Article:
East Palo Alto City Council Candidates Speak at Live Forum

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On Tuesday, October 11, the Palo Alto Weekly hosted a live public forum on Zoom with seven candidates running for the two seats on East Palo Alto’s City Council. The candidates were asked questions on public safety, displacement, quality of life, housing, infrastructure, and jobs with either a 45, 30 or 60-second timer to give an answer.

Although the debate included many interesting topics, the most controversial ones were on displacement, housing, and jobs for residents.

One of the most salient topics of the webinar was gentrification in East Palo Alto. The question posed to the candidates was “what more, if anything, do you think can or should be done to address the displacement of residents?”. Each candidate provided an adequate response but only two proposed some details to an actual plan. Both teacher and long-term resident of EPA Martha Barragan and public works and planning commissioner Mark Dinan concur that Below Market Rate (BMR) housing, affordable housing priced for low to moderate income families, would be a good solution.

Barragan said “If we create those mixed housing projects that target the working class families as well as the low-income families and offer them programs such as the Community Improvement Authority Force Workforce Housing Program, that could help alleviate some of these problems that we’re having.”

Dinan said something very similar “We must stop blocking and slowing the construction of market-rate housing and encourage the construction of new apartment buildings and the condos that have a percentage reserve for BMR units.”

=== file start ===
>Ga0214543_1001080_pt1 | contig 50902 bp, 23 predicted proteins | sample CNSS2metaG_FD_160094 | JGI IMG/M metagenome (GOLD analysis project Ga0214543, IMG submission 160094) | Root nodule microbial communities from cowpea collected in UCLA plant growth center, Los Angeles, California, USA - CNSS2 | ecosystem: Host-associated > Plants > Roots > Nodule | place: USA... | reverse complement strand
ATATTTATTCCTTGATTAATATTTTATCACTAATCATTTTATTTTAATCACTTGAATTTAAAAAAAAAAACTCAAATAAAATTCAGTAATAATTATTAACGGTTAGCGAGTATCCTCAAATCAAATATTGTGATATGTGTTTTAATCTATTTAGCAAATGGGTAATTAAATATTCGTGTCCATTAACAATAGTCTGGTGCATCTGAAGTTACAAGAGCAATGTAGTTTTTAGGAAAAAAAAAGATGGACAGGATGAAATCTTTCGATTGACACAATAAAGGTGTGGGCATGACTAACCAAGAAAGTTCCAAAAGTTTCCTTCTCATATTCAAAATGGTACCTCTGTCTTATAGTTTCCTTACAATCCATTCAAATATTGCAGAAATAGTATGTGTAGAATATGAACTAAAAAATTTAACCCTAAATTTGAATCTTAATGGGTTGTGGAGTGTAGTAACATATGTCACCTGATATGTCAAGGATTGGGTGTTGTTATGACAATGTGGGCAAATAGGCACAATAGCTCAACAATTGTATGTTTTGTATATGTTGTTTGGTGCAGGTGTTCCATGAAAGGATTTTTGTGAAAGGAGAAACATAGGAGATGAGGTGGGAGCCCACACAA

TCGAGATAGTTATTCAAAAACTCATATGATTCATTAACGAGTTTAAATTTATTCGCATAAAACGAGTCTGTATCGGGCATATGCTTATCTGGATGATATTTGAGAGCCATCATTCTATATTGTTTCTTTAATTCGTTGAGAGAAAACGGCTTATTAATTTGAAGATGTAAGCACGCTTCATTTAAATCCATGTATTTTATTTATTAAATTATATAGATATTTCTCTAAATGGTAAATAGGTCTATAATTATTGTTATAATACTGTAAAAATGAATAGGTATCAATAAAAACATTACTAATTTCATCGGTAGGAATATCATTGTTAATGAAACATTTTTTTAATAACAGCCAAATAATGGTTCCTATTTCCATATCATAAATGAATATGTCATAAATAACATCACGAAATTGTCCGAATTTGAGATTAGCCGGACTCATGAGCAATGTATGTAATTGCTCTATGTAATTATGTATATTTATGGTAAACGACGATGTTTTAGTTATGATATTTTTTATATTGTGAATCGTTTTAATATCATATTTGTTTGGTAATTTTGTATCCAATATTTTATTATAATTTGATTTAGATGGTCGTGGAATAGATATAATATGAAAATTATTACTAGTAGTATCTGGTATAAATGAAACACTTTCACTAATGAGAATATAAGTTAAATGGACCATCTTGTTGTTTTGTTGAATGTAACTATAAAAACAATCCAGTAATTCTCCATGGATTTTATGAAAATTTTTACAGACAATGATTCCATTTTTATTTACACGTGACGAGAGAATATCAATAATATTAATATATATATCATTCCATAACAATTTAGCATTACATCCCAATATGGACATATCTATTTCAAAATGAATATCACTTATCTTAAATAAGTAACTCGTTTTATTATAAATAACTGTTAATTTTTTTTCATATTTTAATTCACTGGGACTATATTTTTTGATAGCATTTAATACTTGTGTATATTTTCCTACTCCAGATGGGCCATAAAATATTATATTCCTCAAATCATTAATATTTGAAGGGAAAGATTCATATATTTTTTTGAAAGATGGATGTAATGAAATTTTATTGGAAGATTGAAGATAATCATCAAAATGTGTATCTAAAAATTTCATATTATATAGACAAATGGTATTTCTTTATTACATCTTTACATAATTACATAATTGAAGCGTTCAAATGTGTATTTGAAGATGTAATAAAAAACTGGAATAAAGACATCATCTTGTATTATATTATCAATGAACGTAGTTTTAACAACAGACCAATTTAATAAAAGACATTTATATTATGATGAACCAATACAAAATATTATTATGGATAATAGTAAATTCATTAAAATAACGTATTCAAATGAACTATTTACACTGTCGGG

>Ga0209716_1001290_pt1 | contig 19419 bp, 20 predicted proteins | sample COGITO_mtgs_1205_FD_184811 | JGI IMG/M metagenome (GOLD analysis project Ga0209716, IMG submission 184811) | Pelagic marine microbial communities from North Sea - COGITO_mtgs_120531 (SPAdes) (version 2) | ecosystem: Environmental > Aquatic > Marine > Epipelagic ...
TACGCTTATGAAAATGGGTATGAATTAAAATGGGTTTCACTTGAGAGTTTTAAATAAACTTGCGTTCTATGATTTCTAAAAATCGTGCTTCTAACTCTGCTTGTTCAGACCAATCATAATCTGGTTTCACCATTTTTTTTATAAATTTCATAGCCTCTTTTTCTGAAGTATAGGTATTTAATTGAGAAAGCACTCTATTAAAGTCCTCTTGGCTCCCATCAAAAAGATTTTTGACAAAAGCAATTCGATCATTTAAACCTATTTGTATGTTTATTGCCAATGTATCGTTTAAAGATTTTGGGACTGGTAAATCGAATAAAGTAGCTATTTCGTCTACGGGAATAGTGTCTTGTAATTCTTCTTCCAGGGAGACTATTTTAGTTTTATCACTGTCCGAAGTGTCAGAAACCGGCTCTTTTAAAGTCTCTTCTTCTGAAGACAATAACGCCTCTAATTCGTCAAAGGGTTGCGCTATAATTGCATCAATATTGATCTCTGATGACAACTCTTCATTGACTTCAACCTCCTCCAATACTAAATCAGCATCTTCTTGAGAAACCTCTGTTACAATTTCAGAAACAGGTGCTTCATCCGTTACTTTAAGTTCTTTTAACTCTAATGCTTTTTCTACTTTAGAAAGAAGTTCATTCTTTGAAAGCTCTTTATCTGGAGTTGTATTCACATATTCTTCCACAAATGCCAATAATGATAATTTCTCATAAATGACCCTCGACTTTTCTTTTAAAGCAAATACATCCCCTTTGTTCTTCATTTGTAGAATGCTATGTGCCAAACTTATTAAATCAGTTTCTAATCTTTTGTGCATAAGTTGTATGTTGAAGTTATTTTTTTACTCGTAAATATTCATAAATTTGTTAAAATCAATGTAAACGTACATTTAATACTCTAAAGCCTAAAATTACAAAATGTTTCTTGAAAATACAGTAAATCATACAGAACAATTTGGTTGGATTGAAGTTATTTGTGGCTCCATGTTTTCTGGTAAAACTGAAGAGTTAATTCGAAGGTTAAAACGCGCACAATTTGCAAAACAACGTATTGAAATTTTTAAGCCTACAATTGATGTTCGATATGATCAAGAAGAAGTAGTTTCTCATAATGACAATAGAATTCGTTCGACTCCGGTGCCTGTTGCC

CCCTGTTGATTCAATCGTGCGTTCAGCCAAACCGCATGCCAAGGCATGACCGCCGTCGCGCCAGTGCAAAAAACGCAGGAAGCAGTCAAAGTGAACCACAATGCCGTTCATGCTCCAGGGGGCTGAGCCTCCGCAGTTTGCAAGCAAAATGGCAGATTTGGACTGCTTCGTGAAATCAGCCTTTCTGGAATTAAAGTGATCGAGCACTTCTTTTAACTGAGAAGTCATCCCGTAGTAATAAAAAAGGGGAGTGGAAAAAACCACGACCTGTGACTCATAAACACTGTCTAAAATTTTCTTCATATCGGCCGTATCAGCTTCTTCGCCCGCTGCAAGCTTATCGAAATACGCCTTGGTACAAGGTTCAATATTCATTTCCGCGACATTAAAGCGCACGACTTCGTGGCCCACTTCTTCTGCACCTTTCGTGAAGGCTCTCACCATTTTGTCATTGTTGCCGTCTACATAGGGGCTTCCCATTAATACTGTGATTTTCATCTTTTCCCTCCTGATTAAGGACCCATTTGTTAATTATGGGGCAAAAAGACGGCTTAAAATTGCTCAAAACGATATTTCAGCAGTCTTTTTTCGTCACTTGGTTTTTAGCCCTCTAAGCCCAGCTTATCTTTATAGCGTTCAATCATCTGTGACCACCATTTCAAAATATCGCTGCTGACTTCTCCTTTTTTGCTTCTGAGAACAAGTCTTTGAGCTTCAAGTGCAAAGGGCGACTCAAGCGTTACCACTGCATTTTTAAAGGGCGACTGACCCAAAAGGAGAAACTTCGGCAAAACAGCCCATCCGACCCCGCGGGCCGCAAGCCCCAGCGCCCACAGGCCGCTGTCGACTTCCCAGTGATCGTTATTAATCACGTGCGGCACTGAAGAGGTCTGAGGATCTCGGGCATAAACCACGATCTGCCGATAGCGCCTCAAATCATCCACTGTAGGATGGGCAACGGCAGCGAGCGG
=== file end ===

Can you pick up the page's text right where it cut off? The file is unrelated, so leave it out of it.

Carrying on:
The current mayor believes that the city is doing enough to support rent controls “So I think that we just need to work, keep working.”. However, there seemed to be a unanimous consensus that displacement due to high-tech, high-income newcomers is a major concern.

Another topic on the agenda was housing. The candidates were asked to address the pressing and complex issue of availability and affordability. One candidate, small business owner Gail Wilkerson, brought up the fact that EPA has a mere 2.5-mile radius, and clamored to put an end to the usual real estate trap, where in cities designate areas for the wealthy and areas for the not wealthy.

“You have to do it cohesively. We need an urban designer,” Gail proposed.

Jeffrey Austin made a clear link to the previous issue of displacement when he passionately addressed the audience and shared, “I really have a heart for folks that have really survived the true struggles, they still be able to remain here. So I would ask that we have 40% of a lower income bracket.”

The moderator moved the conversation around the topic of jobs and specifically asked the candidates for their stance on the ordinance First Source Hiring.

Most candidates avoided answering the question head-on, focusing instead on the importance of training and developing the skills of the working population. Mark Dimon did politely address the option of First Source Hiring, referencing it as “kind of a patronage system.”. On the other hand, Gail Wilkerson was more blunt and controversially challenged the program.

According to Wilkerson, “we don’t have, just face it, the people, a lot of people aren’t skilled unless you bring in a dollar store or something like that. They’re just not here. And to force employers to hire unskilled people, it’s atrocious.”

Ayla Karadogan is a sophomore at M-A and this is her first year writing for the chronicle. She finds that the diversity M-A holds is fascinating and hopes to use M-A’s platform as a way to bring voice to those who feel unrepresented. She also enjoys playing soccer and running track.

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